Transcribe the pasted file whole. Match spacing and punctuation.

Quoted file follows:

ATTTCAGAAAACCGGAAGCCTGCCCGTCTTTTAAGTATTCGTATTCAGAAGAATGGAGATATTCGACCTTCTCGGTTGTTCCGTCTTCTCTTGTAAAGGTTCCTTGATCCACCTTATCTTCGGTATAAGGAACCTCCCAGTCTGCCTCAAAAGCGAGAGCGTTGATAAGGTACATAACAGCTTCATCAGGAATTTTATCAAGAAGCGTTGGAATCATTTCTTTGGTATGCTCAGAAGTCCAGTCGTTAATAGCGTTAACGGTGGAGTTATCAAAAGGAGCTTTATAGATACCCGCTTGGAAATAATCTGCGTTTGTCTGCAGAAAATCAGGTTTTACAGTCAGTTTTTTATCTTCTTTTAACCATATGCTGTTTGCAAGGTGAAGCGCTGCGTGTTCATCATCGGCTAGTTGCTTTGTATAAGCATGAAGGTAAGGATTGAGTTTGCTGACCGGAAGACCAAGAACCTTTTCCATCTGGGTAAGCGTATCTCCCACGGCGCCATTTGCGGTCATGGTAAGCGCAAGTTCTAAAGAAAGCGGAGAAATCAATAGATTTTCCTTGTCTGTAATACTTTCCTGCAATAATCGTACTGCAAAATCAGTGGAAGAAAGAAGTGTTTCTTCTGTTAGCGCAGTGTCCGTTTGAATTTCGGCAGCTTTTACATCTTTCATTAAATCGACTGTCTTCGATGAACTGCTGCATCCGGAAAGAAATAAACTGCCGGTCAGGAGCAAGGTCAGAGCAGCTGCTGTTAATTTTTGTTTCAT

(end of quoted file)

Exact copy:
ATTTCAGAAAACCGGAAGCCTGCCCGTCTTTTAAGTATTCGTATTCAGAAGAATGGAGATATTCGACCTTCTCGGTTGTTCCGTCTTCTCTTGTAAAGGTTCCTTGATCCACCTTATCTTCGGTATAAGGAACCTCCCAGTCTGCCTCAAAAGCGAGAGCGTTGATAAGGTACATAACAGCTTCATCAGGAATTTTATCAAGAAGCGTTGGAATCATTTCTTTGGTATGCTCAGAAGTCCAGTCGTTAATAGCGTTAACGGTGGAGTTATCAAAAGGAGCTTTATAGATACCCGCTTGGAAATAATCTGCGTTTGTCTGCAGAAAATCAGGTTTTACAGTCAGTTTTTTATCTTCTTTTAACCATATGCTGTTTGCAAGGTGAAGCGCTGCGTGTTCATCATCGGCTAGTTGCTTTGTATAAGCATGAAGGTAAGGATTGAGTTTGCTGACCGGAAGACCAAGAACCTTTTCCATCTGGGTAAGCGTATCTCCCACGGCGCCATTTGCGGTCATGGTAAGCGCAAGTTCTAAAGAAAGCGGAGAAATCAATAGATTTTCCTTGTCTGTAATACTTTCCTGCAATAATCGTACTGCAAAATCAGTGGAAGAAAGAAGTGTTTCTTCTGTTAGCGCAGTGTCCGTTTGAATTTCGGCAGCTTTTACATCTTTCATTAAATCGACTGTCTTCGATGAACTGCTGCATCCGGAAAGAAATAAACTGCCGGTCAGGAGCAAGGTCAGAGCAGCTGCTGTTAATTTTTGTTTCAT